VELIKIY UTESHITELJ (THE GREAT CONSOLER) (1933, Soviet Union)
directed by: Lev Kuleshov

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IMDB link: http://www.imdb.com/title/tt0024728

Submitted by Viktorija Eksta on 2008-10-07

Viktorija Eksta's comment:
This is a movie by Soviet filmmaker Lev Kuleshov. At the time, when it was made, sound technologies were quite an innovation in Soviet cinema, so this is an early Soviet talky. I have done the measurment in 3 categories: for talking part, silent part and title credits. Film is based on the story "A retrieved reformation" by O. Henry that is combined with an inprisonment incident from his own biography. Film consists of episodes envolving different genres- melodrama, biopic, drama and musical performance. So it would be interesting to do the generic statistics for this film.


Name:
silent
talking
tittle
Number of shots:
249
422
52
Length(min):
20.55
62.58
6.74
ASL(sec):
5
8.9
7.8
MSL 3.2 5.3 5.9
MSL/ASL
0.65
0.6
0.76
StDev 5.2 10.9 15.3
Min 0.1 0.5 0.9
Max 35.4 82.6 115.1
CV 1.06 1.22 1.97
Display?
Color      
Loading...

Step: Vertical resolution: Height:
Degree of the trendline: Moving average : Color code?


Users' comments:

Author: Yuri Tsivian Date: 2008-10-19

Take a look at the trendline at Degree 6. It's a textbook-classical curve of a well-made and well-edited film. Is this by chance? By no means, Vika, by no means... Remember I told you to look up Kuleshov's 1941 textbook "Osnovy kinorezhissury"? It may be easier to do than it seems, for a reprint of this book appeared in Moscow in 1995. This book was used by generations

Kuleshov's textbook contains Chapter 4 called "Kadr i montazh." Now, what I want you to do, calit, is to look into the book and figure out if Kuleshov the director was abiding by the rules which Kuleshov the teacher laid out for his students.  There is much about editing rhythm in this book, about editing-cum-sound, and a whole sub-chapter on the length of a shotdepending on what it's about (p. 272--), etc.

So -- your task: read Kuleshov's film against Kuleshov's book.



Author: Date: 2008-10-19

I will get this book and other Kuleshov's works next week from the cinema museum (it was a surprise for me that a complete catalogue of national libraries offers only one book about Kuleshov in English and none of his writings), but on the internet I got an electronic version of the book "Кинематографическое наследие. Л. В. Кулешов. Статьи Материалы. Приход в кино. Кинохроника. Фильм „На Красном фронте". Исследования, статьи „Фильмы без пленки". Педагогические разработки „Мистер Вест." , so I am reading it now. It is published in 1979 by "Искусство" in Moscow. It mostly consists of writings of Kluleshov mixed with memories of his wife and other contemporaries.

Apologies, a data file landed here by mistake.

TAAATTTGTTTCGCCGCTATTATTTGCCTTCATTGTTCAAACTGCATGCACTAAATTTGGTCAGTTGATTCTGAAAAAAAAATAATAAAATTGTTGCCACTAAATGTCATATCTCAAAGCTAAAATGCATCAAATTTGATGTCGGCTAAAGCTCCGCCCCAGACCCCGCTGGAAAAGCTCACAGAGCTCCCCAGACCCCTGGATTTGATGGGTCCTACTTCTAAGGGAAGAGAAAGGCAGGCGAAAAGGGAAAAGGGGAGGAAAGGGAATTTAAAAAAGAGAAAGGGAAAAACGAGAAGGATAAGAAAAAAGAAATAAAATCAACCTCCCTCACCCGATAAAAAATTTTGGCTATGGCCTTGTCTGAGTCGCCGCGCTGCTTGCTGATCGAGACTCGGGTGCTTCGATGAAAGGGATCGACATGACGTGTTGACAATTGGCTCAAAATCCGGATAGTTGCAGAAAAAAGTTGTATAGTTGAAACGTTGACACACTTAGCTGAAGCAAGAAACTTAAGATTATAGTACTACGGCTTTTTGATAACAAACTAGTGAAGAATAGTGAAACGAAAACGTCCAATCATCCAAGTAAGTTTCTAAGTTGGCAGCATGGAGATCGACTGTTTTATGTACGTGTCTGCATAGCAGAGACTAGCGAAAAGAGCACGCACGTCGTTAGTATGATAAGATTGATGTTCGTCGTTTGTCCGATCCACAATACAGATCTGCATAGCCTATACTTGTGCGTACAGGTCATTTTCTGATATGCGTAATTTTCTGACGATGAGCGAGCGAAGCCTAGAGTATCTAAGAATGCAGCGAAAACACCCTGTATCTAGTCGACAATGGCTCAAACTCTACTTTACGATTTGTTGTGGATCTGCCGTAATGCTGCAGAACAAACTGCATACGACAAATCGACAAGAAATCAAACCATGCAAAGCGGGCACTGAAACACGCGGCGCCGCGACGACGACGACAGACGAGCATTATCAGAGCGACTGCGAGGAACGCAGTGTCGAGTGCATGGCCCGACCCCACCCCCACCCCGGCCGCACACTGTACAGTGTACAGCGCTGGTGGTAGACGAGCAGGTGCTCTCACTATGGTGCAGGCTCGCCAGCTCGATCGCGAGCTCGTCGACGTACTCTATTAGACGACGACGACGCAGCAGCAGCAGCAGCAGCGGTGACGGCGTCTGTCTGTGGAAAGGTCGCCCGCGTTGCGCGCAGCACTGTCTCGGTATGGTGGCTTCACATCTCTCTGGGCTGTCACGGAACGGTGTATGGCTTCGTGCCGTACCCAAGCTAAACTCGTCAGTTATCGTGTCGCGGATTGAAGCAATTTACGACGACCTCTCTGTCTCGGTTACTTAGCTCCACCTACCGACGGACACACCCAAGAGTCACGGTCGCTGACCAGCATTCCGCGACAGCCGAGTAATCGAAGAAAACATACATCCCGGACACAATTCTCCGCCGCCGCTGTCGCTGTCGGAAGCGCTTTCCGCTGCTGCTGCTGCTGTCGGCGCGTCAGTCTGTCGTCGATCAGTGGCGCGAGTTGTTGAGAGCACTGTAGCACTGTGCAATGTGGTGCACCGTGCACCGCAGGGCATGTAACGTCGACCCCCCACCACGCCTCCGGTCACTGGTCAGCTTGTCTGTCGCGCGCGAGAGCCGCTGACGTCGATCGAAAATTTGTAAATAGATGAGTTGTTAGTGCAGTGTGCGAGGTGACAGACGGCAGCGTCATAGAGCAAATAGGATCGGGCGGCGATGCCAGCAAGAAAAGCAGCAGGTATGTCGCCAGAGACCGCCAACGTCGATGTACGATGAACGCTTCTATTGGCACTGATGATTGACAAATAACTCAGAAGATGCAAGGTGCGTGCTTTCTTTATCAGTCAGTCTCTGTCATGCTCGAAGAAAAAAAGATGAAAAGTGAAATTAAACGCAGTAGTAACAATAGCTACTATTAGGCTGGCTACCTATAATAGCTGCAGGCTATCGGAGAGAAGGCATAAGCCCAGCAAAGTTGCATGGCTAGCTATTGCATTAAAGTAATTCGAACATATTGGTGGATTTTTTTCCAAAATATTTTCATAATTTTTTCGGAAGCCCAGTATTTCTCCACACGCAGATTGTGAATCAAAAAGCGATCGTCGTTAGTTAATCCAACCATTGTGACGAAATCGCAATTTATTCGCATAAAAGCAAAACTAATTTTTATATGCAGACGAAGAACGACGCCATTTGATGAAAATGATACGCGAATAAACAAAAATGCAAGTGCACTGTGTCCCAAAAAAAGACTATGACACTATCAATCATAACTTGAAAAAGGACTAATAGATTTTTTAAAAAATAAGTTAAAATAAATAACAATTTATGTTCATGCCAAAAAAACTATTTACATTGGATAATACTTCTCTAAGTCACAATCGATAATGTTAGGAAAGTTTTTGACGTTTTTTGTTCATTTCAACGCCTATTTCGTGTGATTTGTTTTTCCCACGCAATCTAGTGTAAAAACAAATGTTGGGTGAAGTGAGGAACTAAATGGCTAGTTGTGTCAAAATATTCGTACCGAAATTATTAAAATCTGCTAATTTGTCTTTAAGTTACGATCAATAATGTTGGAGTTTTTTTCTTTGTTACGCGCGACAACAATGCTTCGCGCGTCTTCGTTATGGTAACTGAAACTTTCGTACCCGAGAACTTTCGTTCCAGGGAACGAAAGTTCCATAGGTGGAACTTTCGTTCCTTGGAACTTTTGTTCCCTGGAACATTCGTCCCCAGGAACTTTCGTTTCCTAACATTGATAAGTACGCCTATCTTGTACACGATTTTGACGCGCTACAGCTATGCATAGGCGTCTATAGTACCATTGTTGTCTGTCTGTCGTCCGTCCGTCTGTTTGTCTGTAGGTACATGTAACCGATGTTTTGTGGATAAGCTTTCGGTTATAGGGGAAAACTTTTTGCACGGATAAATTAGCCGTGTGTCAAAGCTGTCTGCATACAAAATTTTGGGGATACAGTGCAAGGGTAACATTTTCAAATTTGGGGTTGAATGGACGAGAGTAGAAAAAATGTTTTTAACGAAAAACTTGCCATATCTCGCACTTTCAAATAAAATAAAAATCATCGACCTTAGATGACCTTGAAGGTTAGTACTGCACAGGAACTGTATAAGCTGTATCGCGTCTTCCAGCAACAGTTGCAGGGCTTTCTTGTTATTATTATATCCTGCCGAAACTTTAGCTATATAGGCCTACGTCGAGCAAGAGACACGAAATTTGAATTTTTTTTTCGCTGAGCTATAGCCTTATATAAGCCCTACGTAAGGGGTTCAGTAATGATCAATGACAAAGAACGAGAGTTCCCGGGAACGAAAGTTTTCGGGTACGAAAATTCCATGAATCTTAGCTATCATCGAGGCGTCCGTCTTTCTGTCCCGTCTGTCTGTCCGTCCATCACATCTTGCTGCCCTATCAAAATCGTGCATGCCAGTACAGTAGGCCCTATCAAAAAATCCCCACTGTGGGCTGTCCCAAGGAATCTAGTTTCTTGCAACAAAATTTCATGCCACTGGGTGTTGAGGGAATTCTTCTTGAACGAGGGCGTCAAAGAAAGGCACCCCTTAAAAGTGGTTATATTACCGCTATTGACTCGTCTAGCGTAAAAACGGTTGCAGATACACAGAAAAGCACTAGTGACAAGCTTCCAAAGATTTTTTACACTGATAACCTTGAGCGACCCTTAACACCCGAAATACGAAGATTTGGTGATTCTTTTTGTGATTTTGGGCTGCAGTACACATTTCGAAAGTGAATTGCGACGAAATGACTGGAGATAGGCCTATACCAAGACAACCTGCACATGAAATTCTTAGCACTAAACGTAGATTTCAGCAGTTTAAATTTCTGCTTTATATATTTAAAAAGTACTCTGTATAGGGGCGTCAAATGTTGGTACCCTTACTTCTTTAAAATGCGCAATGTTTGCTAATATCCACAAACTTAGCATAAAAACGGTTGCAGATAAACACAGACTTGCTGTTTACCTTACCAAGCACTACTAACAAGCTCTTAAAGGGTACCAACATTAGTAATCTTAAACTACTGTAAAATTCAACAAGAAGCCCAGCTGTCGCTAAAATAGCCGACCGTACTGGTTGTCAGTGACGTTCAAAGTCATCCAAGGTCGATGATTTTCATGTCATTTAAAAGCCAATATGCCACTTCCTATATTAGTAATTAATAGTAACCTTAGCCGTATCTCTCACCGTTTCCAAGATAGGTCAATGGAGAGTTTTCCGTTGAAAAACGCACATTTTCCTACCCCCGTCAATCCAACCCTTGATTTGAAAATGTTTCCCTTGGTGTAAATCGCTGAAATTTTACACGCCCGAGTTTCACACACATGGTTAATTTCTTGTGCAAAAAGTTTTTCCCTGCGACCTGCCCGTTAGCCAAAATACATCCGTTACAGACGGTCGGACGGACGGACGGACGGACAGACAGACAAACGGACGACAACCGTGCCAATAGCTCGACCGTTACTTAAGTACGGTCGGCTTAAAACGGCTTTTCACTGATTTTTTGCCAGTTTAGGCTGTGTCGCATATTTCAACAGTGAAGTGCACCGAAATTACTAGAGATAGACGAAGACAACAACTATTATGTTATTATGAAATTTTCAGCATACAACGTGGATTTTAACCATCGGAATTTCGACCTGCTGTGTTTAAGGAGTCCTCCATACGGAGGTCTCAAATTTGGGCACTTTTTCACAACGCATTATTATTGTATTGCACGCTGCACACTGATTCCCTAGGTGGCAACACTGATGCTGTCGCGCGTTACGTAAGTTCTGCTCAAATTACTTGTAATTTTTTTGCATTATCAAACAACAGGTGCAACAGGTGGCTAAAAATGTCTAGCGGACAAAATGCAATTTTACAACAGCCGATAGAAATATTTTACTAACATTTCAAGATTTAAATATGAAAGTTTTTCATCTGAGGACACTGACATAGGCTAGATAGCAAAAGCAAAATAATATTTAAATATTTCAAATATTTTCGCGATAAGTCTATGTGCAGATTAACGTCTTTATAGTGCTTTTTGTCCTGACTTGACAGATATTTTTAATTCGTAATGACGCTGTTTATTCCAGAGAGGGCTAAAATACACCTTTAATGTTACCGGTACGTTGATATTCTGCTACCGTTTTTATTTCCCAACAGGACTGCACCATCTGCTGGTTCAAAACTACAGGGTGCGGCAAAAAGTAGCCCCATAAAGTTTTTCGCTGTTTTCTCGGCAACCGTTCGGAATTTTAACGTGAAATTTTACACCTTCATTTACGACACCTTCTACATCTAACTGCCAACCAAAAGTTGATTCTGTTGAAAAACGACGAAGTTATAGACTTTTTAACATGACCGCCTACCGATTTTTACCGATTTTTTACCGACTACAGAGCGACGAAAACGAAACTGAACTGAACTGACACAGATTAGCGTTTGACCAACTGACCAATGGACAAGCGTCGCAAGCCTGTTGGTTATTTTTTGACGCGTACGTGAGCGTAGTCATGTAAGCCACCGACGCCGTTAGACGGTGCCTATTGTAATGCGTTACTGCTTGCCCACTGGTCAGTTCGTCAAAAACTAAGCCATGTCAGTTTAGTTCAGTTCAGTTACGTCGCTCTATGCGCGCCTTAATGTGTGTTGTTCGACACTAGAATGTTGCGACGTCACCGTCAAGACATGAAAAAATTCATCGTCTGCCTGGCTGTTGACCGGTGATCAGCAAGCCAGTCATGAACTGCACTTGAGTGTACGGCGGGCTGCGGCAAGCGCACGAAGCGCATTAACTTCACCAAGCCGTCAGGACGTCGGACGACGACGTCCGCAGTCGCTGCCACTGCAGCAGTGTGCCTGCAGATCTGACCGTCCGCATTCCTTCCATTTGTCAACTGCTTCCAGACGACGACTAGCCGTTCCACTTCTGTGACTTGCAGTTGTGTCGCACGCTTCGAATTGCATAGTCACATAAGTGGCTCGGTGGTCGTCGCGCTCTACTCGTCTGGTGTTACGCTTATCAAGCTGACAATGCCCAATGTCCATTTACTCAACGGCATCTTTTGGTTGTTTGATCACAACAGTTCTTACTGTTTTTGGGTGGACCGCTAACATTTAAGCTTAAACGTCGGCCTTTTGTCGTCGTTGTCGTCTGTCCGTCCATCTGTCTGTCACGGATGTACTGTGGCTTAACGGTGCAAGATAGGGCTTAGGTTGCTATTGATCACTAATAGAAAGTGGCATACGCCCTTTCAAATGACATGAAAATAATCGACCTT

Author: Viktorija Eksta Date: 2008-10-20

I submitted my entry for year thesis with a topic, that I formulated  "Ļeva Kuļešova kino valoda", but I was a bit puzzled with an accurate Englis translation for  this topic. Is "Lev's Kuleshov's film language" accurate enough?

I decided to make such formulation because it gives more free space to explore and make conclusions. I got all his movies except  "The Project of Engineer Prite" on the internet, so now it is an active movie watching phase.



Author: Date: 2008-11-15

in his book Kuleshov writes about relationship between two types of rhytm-  rhytm of movie's metric stucture (that is what cinemetrics works on) and rhythm of in-shot movement. If I uderstood corectly, you and your colleague Heidi Heftberger are working on checking hypothesis of  a shot lenght and in shot movement correlation in MVMC. Kuleshow writes, that if film is divided in beats, than every beat has to have it's stress point  (ударный момент) that is marked with expressive shot (close-up or some kind of visible action) and with regular repetition of this metrical beats the overall effect of a movie is created (these rhytmical stuctures work as a kind of pendulum in hypnosis session to make a spectator plunge into a world f movie.) So what I am going to do next? I want to try to divide movie into beats and mark stress points. That could be helpful in discovering the structure of in shot rhytm and to check it's correlation with metric structure of movie.



Author: Viktorija Date: 2008-11-15

When we met in Riga you told me about an article about building city symphny movies based on MWMC. Unfortunatly I do not remember the name of the author. Maybe it is possible for you to email me this article, I would like to read it!